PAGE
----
One question that Eleventh Circuit litigants often ask is how likely the court is to grant a Rule 23(f) petition for interlocutory review of a class certification decision. Litigants who have been on the wrong end of a class certification decision ask this question with particular urgency because an interlocutory appeal—before the trial on the merits—can often save a case. Defendants who have received adverse certification decisions face pressure to settle rather than facing the uncertain prospects of a suit on the merits and a subsequent appeal of the certification decision. For would-be lead plaintiffs, it is seldom worthwhile to incur the expense of an individual trial on the merits with only an uncertain hope of later class certification after an appeal.
To provide insight into this question, we recently conducted a survey of the grant rate for Rule 23(f) petitions before the Eleventh Circuit from 2011 through the present. Over this period, the court has granted 20% of Rule 23(f) petitions. This puts the court slightly below the national average (23%) for such grants, but suggests that the reputation for stinginess that it had gained in some circles based on its low grant rate in the early 2010s is no longer deserved.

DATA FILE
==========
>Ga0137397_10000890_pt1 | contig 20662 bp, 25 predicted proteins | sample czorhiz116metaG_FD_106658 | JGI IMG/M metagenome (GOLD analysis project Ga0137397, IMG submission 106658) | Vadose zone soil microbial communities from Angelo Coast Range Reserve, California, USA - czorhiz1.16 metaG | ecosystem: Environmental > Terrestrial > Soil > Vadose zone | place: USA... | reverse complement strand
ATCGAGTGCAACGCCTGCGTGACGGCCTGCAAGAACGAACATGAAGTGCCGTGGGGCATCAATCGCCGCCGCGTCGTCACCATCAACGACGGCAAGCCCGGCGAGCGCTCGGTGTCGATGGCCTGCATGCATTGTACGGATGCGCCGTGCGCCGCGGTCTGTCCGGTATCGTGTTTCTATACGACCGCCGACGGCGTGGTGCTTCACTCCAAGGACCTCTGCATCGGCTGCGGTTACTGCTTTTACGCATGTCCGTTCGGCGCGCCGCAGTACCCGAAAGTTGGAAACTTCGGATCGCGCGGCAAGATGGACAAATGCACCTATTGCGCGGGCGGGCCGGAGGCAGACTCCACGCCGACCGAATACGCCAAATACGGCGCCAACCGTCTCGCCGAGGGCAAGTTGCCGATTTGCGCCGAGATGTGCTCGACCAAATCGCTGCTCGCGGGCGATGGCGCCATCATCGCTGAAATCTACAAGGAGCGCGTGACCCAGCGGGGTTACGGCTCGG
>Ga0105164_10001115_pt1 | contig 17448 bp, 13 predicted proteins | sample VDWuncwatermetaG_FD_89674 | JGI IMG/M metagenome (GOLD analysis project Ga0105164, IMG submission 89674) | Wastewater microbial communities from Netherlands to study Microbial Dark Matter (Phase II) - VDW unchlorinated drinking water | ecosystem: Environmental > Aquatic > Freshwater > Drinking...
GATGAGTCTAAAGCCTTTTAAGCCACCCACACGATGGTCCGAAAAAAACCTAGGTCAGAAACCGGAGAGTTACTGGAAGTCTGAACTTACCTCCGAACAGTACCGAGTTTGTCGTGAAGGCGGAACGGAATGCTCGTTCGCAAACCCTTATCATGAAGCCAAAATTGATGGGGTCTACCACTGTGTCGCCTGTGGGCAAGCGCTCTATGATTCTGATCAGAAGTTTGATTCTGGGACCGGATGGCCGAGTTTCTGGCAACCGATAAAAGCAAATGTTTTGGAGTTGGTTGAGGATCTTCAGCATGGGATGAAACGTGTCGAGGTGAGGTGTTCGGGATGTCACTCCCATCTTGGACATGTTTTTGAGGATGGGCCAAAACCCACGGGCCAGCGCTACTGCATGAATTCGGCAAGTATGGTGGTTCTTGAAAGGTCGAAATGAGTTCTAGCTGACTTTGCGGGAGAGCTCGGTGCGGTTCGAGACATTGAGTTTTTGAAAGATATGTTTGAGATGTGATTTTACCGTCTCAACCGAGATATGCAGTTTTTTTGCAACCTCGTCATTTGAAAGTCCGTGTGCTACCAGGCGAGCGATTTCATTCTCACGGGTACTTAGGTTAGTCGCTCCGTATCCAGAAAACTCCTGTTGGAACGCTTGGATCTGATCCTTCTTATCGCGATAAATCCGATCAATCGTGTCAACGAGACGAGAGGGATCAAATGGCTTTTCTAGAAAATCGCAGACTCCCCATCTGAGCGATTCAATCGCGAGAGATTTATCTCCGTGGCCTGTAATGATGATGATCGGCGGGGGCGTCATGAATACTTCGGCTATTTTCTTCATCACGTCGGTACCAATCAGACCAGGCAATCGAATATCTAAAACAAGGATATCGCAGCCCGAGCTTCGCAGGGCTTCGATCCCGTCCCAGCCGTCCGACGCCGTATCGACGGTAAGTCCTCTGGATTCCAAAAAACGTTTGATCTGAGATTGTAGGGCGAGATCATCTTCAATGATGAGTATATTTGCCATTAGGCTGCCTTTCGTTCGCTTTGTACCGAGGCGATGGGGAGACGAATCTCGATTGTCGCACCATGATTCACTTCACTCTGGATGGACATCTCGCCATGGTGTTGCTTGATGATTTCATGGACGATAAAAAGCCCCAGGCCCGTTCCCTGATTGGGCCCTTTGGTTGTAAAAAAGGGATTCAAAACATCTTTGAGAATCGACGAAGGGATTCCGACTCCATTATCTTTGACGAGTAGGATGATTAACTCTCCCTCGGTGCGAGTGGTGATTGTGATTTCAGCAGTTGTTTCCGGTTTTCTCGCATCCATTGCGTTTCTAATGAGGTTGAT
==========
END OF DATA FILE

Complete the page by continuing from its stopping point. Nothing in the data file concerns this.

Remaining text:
A word of warning—these statistics refer to how many petitions were granted, but a Rule 23(f) grant just means that the Eleventh Circuit will hear the appeal—the appellant still has to convince a panel to reverse the certification decision.
|Eleventh Circuit – Grant Rate of Rule 23(f) Petitions|
|Year||Petitions||Grants||Denials||No merits disposition||Grants as % of decisions||Median days for decision|
Petitions are categorized by the year they were filed rather than the year they were resolved. “No merits disposition” includes petitions that were dismissed by the parties or mooted by action of the parties or the lower court.
Posted by Nick Boyd.